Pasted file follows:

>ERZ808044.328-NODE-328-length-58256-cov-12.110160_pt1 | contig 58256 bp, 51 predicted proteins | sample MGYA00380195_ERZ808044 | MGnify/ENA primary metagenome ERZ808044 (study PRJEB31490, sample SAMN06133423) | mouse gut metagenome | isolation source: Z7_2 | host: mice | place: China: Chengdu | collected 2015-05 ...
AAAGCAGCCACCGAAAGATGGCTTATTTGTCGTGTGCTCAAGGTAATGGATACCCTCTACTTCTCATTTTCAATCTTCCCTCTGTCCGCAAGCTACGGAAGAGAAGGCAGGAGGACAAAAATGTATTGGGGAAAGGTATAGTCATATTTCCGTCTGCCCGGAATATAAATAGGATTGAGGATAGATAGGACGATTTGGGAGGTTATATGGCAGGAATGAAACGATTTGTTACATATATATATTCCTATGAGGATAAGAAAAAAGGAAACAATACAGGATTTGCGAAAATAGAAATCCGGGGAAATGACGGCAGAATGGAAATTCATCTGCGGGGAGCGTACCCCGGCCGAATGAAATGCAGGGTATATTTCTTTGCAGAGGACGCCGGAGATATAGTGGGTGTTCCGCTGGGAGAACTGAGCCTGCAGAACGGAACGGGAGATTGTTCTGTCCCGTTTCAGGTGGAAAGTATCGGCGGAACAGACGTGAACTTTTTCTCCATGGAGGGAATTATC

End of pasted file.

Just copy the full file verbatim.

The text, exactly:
>ERZ808044.328-NODE-328-length-58256-cov-12.110160_pt1 | contig 58256 bp, 51 predicted proteins | sample MGYA00380195_ERZ808044 | MGnify/ENA primary metagenome ERZ808044 (study PRJEB31490, sample SAMN06133423) | mouse gut metagenome | isolation source: Z7_2 | host: mice | place: China: Chengdu | collected 2015-05 ...
AAAGCAGCCACCGAAAGATGGCTTATTTGTCGTGTGCTCAAGGTAATGGATACCCTCTACTTCTCATTTTCAATCTTCCCTCTGTCCGCAAGCTACGGAAGAGAAGGCAGGAGGACAAAAATGTATTGGGGAAAGGTATAGTCATATTTCCGTCTGCCCGGAATATAAATAGGATTGAGGATAGATAGGACGATTTGGGAGGTTATATGGCAGGAATGAAACGATTTGTTACATATATATATTCCTATGAGGATAAGAAAAAAGGAAACAATACAGGATTTGCGAAAATAGAAATCCGGGGAAATGACGGCAGAATGGAAATTCATCTGCGGGGAGCGTACCCCGGCCGAATGAAATGCAGGGTATATTTCTTTGCAGAGGACGCCGGAGATATAGTGGGTGTTCCGCTGGGAGAACTGAGCCTGCAGAACGGAACGGGAGATTGTTCTGTCCCGTTTCAGGTGGAAAGTATCGGCGGAACAGACGTGAACTTTTTCTCCATGGAGGGAATTATC